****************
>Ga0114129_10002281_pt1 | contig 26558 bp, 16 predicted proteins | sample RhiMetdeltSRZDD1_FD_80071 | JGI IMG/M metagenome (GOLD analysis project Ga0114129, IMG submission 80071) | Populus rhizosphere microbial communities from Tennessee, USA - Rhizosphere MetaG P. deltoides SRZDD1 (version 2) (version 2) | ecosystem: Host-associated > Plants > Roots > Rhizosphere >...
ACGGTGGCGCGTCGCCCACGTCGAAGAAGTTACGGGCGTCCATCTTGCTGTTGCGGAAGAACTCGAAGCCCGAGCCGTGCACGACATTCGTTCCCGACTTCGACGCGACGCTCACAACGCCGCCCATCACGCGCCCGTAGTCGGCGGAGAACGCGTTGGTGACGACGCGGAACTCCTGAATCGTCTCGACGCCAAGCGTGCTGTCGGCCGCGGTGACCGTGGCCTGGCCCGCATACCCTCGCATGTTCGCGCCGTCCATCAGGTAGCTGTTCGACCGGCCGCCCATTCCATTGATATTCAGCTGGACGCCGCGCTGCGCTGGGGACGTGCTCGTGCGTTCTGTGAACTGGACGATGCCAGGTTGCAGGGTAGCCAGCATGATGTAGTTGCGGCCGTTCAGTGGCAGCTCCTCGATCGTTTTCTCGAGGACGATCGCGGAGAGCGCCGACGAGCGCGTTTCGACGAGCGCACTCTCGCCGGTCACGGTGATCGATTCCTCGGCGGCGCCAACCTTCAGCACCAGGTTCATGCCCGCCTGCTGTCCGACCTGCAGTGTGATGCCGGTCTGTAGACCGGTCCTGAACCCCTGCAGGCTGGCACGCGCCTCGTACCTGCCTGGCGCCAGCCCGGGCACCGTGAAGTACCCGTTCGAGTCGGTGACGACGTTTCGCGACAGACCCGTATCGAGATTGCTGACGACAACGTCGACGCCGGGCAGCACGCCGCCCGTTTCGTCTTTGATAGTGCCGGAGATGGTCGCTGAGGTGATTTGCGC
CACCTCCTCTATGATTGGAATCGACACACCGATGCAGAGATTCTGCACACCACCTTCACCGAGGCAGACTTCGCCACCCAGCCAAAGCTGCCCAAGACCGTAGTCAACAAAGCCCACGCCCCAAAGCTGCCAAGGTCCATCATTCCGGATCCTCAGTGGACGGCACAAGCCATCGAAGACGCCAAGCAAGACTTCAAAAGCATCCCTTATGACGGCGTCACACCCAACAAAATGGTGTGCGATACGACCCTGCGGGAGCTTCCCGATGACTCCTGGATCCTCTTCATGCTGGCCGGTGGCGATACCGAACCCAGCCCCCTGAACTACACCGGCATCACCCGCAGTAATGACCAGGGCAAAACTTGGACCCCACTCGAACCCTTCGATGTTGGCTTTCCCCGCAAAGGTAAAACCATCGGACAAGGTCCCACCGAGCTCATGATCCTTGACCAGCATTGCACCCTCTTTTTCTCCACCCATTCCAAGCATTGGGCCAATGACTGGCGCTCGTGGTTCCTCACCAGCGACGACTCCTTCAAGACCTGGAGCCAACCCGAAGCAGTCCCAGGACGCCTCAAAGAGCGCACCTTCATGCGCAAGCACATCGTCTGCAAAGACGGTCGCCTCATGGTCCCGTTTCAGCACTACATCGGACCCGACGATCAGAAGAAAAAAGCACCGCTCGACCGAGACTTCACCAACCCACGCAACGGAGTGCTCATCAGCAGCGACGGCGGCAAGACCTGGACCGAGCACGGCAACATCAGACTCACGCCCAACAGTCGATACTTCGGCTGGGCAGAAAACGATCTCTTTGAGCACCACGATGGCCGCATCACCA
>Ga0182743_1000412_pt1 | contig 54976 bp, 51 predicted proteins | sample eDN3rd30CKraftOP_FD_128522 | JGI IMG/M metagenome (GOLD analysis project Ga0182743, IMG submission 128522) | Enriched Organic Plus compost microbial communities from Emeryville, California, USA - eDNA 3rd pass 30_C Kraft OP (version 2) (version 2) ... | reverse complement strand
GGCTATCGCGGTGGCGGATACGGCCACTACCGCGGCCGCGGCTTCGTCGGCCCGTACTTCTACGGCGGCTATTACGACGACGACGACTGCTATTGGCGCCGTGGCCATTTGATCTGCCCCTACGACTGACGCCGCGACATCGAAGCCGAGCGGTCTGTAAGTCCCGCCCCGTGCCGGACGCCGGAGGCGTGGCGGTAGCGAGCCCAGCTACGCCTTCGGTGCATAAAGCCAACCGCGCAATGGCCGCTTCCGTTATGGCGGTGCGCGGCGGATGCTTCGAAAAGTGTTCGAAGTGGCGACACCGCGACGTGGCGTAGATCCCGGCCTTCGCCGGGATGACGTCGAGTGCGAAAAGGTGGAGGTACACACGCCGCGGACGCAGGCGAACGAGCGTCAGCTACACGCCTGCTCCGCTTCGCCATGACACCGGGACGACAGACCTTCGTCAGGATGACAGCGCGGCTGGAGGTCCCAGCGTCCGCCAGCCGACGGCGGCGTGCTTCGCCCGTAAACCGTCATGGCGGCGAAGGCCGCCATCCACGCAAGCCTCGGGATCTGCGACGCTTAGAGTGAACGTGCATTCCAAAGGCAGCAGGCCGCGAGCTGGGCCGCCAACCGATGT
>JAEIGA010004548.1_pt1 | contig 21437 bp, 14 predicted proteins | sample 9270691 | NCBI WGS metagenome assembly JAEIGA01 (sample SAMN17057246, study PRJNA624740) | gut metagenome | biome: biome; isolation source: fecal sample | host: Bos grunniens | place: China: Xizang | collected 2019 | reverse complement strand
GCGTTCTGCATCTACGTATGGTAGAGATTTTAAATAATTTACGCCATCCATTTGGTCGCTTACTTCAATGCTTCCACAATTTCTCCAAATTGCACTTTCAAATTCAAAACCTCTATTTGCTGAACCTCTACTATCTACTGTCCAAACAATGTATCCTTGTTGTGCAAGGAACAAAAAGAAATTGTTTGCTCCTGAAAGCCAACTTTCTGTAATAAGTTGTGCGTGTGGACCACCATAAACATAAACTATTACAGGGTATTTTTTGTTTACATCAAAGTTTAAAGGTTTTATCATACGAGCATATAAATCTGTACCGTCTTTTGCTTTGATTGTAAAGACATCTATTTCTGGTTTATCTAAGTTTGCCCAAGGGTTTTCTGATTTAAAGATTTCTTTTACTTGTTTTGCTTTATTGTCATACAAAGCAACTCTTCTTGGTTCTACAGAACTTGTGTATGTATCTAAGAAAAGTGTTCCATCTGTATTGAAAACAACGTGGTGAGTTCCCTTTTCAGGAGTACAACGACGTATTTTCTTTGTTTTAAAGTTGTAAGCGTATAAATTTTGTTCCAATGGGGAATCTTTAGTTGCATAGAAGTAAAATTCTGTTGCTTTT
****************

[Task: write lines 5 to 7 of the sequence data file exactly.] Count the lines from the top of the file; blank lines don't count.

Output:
GGCTATCGCGGTGGCGGATACGGCCACTACCGCGGCCGCGGCTTCGTCGGCCCGTACTTCTACGGCGGCTATTACGACGACGACGACTGCTATTGGCGCCGTGGCCATTTGATCTGCCCCTACGACTGACGCCGCGACATCGAAGCCGAGCGGTCTGTAAGTCCCGCCCCGTGCCGGACGCCGGAGGCGTGGCGGTAGCGAGCCCAGCTACGCCTTCGGTGCATAAAGCCAACCGCGCAATGGCCGCTTCCGTTATGGCGGTGCGCGGCGGATGCTTCGAAAAGTGTTCGAAGTGGCGACACCGCGACGTGGCGTAGATCCCGGCCTTCGCCGGGATGACGTCGAGTGCGAAAAGGTGGAGGTACACACGCCGCGGACGCAGGCGAACGAGCGTCAGCTACACGCCTGCTCCGCTTCGCCATGACACCGGGACGACAGACCTTCGTCAGGATGACAGCGCGGCTGGAGGTCCCAGCGTCCGCCAGCCGACGGCGGCGTGCTTCGCCCGTAAACCGTCATGGCGGCGAAGGCCGCCATCCACGCAAGCCTCGGGATCTGCGACGCTTAGAGTGAACGTGCATTCCAAAGGCAGCAGGCCGCGAGCTGGGCCGCCAACCGATGT
>JAEIGA010004548.1_pt1 | contig 21437 bp, 14 predicted proteins | sample 9270691 | NCBI WGS metagenome assembly JAEIGA01 (sample SAMN17057246, study PRJNA624740) | gut metagenome | biome: biome; isolation source: fecal sample | host: Bos grunniens | place: China: Xizang | collected 2019 | reverse complement strand
GCGTTCTGCATCTACGTATGGTAGAGATTTTAAATAATTTACGCCATCCATTTGGTCGCTTACTTCAATGCTTCCACAATTTCTCCAAATTGCACTTTCAAATTCAAAACCTCTATTTGCTGAACCTCTACTATCTACTGTCCAAACAATGTATCCTTGTTGTGCAAGGAACAAAAAGAAATTGTTTGCTCCTGAAAGCCAACTTTCTGTAATAAGTTGTGCGTGTGGACCACCATAAACATAAACTATTACAGGGTATTTTTTGTTTACATCAAAGTTTAAAGGTTTTATCATACGAGCATATAAATCTGTACCGTCTTTTGCTTTGATTGTAAAGACATCTATTTCTGGTTTATCTAAGTTTGCCCAAGGGTTTTCTGATTTAAAGATTTCTTTTACTTGTTTTGCTTTATTGTCATACAAAGCAACTCTTCTTGGTTCTACAGAACTTGTGTATGTATCTAAGAAAAGTGTTCCATCTGTATTGAAAACAACGTGGTGAGTTCCCTTTTCAGGAGTACAACGACGTATTTTCTTTGTTTTAAAGTTGTAAGCGTATAAATTTTGTTCCAATGGGGAATCTTTAGTTGCATAGAAGTAAAATTCTGTTGCTTTT